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bowlie's picture
Getting into teaching

My dream would be to own, and run my own dojo. That dream is a long way off seeing as im still at uni, and its not something I can jump into, but I think it might be a good thing to start working towards slowly, starting now. I have very limited teaching experience, helping out with the self defense classes at uni. The problem was that I knew BJJ techniques, not self defense, and it felt irresponsible and unsafe to teach these things without understanding self defence myself so I stopped.

Its still something I would love to do though, I just felt uncomfortable when the instructor asked me to show a technique, and I would teach something like a basic choke or armbar, having no idea if it would actually be effective outside the dojo. I currently do Taekwondo, and I love the art, though I feel it is in a bad way at the moment.

Im thinking the first stage is to get my black belt, and then some teaching experience

Jason Lester
Jason Lester's picture


i had a dream at the young age of just 7 of one day running my own Karate Dojo, and i can say dreams do come true. I didnt set up my own club until i was a 3rd Dan, i had the chance of setting up many times before that but just didnt feel ready or confident enough etc.

Like Iain i made sacrifices making a choice to give up my successfull landscaping business to turn to a professional Karate coach. Ive been very lucky to have had and still have the great support of my wonderful Girlfriend, whom knows how much Karate means to me.

It was scary first starting out as i had no followers from my old association, i started from scratch with just 2 members, now 3 years on my own private club has 40 registered members these being all adults apart from 5 children. Its a lot of hard work, the first 2 years being the hardest but if your determined and really want it it will happen.

What i will say is that no matter what art you may end up teaching is that it should always be about the love of the art and upholding a good standard within your art, what it shouldnt be is about making money. As soon as money takes over the standard will drop and the arts finished, i would rather have 5 really good students than say 65 and the standard so so.

Of course its great to make a living out of what you love doing but regarding the Martial Arts it has to be done in the right way to help avoid the so many already mcdojo's that already corrupt the Martial Arts industry.

Kind regards,


John's picture

If I was going to start my own club I would memorize everything under "instructor training" and "business and politic" on the 24fightingchickens site. Rob makes excellent points on the problems that karate clubs have and how one can run a successfull karate club without sacrifincing quality.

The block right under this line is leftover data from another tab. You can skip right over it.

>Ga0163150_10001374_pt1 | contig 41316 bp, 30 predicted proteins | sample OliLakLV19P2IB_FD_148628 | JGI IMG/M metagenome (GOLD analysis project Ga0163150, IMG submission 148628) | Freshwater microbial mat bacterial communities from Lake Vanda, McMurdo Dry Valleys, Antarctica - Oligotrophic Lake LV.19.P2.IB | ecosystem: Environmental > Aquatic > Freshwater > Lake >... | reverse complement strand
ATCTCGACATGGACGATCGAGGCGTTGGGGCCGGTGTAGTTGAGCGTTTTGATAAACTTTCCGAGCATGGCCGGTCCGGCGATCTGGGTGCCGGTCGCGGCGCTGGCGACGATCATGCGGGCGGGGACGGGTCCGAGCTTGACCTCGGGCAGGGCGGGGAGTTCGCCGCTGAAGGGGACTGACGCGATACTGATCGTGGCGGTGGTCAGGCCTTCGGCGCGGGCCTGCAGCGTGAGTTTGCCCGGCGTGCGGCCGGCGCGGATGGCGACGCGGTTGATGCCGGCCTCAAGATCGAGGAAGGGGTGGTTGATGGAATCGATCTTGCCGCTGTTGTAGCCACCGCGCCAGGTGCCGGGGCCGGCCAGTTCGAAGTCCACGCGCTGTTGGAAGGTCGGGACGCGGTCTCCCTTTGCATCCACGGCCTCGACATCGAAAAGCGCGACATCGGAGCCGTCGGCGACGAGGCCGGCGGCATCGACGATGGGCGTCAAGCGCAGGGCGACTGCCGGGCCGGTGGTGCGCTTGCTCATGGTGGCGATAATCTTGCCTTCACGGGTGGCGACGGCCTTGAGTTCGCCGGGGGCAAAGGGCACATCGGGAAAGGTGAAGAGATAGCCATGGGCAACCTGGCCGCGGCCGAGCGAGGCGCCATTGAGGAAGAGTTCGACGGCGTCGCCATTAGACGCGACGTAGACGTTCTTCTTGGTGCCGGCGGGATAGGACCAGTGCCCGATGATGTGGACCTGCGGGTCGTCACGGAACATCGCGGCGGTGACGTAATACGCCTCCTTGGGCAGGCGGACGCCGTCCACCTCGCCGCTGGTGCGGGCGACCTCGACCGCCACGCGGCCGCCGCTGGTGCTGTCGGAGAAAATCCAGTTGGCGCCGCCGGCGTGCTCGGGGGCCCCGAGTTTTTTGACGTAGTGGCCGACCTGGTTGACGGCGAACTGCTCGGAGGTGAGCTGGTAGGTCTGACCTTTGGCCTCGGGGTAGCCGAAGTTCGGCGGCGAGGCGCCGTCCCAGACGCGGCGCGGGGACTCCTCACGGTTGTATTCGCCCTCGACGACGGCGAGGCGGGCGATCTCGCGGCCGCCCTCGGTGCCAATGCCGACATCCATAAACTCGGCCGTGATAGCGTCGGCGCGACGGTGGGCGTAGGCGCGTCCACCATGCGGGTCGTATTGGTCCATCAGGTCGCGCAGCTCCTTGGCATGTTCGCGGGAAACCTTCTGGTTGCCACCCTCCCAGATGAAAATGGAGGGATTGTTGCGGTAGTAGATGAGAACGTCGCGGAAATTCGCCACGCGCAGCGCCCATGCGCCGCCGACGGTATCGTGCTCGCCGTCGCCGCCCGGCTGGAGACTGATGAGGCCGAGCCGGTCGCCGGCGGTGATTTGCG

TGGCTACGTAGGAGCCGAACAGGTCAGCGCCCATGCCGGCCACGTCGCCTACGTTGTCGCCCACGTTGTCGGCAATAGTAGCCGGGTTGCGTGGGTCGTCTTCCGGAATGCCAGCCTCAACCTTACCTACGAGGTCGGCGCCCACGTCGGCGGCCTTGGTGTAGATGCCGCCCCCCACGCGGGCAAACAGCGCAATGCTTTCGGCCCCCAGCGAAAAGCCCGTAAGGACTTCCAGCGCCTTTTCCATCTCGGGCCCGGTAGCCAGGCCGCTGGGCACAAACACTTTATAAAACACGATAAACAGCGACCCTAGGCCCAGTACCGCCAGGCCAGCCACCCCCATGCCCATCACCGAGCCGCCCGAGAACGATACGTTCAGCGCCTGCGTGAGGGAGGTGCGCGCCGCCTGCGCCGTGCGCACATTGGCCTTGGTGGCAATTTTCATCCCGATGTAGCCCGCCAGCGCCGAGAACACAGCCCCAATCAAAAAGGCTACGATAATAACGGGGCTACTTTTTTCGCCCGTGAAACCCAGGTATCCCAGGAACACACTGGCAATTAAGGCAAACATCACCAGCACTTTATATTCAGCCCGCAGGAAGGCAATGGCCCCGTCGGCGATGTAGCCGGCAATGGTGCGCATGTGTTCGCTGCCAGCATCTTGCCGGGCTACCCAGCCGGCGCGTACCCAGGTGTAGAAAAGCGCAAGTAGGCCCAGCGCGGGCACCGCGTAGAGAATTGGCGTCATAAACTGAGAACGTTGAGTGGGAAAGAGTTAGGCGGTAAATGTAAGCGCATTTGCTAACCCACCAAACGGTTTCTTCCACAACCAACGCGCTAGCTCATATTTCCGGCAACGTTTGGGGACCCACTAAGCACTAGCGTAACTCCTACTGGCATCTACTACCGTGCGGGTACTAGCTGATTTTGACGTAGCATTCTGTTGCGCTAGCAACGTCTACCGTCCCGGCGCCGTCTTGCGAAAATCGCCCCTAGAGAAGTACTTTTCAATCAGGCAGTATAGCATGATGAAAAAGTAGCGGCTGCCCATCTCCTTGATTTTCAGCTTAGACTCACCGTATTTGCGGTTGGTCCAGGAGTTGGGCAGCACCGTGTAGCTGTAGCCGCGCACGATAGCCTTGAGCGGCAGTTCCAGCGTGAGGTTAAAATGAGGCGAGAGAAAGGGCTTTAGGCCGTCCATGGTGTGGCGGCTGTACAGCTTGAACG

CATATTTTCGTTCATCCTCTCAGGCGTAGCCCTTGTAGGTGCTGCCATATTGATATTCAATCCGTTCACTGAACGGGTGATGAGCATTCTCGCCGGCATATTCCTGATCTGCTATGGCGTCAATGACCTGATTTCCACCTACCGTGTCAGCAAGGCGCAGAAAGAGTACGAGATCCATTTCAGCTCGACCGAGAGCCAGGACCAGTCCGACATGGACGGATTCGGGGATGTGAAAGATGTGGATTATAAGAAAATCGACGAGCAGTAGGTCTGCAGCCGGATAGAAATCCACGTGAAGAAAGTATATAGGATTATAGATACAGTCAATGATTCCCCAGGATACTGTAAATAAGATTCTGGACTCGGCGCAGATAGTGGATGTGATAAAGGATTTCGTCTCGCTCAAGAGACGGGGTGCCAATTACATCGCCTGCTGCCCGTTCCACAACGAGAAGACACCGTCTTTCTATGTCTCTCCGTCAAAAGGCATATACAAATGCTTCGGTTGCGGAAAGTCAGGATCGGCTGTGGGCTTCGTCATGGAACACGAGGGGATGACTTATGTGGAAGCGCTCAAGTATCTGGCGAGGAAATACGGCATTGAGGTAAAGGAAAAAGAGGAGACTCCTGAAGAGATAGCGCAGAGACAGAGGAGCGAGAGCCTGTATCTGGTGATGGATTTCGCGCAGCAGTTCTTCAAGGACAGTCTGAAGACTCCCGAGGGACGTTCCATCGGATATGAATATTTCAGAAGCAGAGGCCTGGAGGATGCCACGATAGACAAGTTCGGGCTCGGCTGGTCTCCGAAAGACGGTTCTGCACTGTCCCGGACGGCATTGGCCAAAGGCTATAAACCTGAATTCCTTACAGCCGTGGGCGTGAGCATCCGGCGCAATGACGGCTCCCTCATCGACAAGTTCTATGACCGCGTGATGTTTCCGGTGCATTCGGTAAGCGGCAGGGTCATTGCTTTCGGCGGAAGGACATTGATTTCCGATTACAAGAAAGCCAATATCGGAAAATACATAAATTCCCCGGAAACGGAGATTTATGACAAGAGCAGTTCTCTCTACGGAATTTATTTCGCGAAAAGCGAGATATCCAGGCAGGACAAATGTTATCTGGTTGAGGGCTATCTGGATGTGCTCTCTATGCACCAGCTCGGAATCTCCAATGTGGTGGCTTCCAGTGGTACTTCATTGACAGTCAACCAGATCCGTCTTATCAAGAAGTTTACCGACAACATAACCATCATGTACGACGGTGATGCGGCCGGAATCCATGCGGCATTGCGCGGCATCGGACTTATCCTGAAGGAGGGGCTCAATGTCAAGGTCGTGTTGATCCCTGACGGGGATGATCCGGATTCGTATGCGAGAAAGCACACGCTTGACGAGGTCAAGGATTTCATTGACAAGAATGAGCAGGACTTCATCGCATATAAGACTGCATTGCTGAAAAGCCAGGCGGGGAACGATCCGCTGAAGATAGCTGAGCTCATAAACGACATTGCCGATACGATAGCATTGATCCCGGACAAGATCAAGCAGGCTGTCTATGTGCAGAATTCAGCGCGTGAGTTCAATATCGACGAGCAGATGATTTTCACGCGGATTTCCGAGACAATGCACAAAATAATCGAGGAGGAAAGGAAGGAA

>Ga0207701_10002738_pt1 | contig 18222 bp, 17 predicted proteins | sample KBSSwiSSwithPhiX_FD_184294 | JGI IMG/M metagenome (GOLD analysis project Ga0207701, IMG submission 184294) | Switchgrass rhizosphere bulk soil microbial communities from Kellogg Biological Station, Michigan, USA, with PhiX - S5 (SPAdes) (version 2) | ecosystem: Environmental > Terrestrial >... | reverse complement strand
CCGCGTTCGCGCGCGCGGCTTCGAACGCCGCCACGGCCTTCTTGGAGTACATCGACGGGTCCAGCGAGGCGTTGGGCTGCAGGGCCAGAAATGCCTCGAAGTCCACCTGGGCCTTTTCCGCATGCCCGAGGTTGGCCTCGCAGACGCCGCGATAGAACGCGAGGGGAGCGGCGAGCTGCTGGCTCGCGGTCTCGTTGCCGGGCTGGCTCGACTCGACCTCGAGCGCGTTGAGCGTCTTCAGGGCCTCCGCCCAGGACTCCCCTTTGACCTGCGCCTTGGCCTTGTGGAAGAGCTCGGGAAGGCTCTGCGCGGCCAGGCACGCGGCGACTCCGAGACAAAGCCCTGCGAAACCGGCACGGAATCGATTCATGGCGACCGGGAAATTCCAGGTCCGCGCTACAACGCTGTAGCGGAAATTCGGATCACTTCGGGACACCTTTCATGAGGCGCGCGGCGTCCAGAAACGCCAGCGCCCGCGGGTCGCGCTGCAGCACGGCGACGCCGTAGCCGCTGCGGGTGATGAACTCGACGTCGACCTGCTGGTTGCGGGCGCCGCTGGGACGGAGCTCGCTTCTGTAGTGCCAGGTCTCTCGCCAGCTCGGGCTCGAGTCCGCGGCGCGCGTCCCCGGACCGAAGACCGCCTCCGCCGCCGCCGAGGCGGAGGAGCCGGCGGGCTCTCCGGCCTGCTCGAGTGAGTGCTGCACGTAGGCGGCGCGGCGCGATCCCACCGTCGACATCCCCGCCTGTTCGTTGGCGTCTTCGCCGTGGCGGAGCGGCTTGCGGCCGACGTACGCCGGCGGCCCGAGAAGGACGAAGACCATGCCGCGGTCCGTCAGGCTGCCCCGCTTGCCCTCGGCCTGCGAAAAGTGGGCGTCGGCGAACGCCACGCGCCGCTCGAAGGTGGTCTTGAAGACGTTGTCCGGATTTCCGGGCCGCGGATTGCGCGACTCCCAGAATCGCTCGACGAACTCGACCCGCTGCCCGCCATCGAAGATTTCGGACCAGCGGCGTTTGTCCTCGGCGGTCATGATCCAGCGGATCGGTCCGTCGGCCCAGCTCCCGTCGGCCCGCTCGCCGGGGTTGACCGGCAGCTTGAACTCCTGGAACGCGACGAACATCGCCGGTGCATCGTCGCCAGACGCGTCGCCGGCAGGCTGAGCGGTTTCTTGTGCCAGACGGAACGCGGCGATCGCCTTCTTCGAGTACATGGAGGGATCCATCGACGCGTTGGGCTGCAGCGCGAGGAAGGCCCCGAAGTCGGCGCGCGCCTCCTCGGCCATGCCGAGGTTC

Realizing your club is a business and your students are your customers is a good start. 

bowlie's picture

Thats alot of reading, thanks. Im wondering about doing a sports science degree (already doing a differnt degree) as I would love to go into sterngth and conditionign coaching for athletes, and one day own an althete development center. Is this something you think would work well with a martial arts dojo as well, or would it be too much work?

Kokoro's picture

i had a few dojo's its not easy running them profitably. starting from scratch with no students is even harder. people attracted people. i recommend to people starting out to start out in a community center. if gives you a chance to build up a following, and get all the contacts for supplies as well as your paper work and teaching curriculum with out the over head.

you only can get so much income through students, so you may need additional income from tournaments and seminars

at least thats my feeling on it

bowlie's picture

Ok I have been thinking about this some more and I think I will try and set up a club teaching in a community center to get used to it and see how it goes. thanks

Andrew Carr-Locke
Andrew Carr-Locke's picture

Look into your National Sport programs and coaching development for recognised olympic sports. You should be able to find a coaches association that can help you develop proper coaching theory and communication methods. 

Then teach what you love. Teach the thing that hooked you in the first place, as long as you clearly define it. I think Iain mentioned this in his podcast and article of "the martial map". Don't teach sports as fighting, or self-defence as art. Look at what you really know, and teach from experience. There is nothing wrong with teaching an art that involves combat techniques for no other purpose except to discover what you can do with them and find out about your own limits, such as BJJ for fun slow rolling only. Just define it up from, and don't mislead anyone with your sales pitch. 

Students don't need to know self-defence and fighting techniques, unless that is all you have to sell. They walk through your door not knowing what they are looking for -it is up to you not to mislead them. Don't sell snake oil.

I opened a Karate club as a Nidan. I opened a Jiu-Jitsu club as a White Belt. It works either way. Be honest. I didn't wear my Black belt to teach BJJ, I used my white one. 

Have fun, and good for you to take the plunge. 

P.S. - I really hope your not doing this for fame or money..... lol 

bowlie's picture

Andrew Carr-Locke wrote:
P.S. - I really hope your not doing this for fame or money..... lol

Who sets up a gym for money? im gunna be broke for the first 5 years, then im gunna either go under or be slightly less broke :p im not very money oriented, even now. Couldnt care less about money if im having fun. The Taekwondo I would teach would be ITF, not the olympic version, do you still think its worth it? coaches assotiation sounds useful though. As for being honest, I sure plan to. I hope I have the integrity to stay that way under pressure.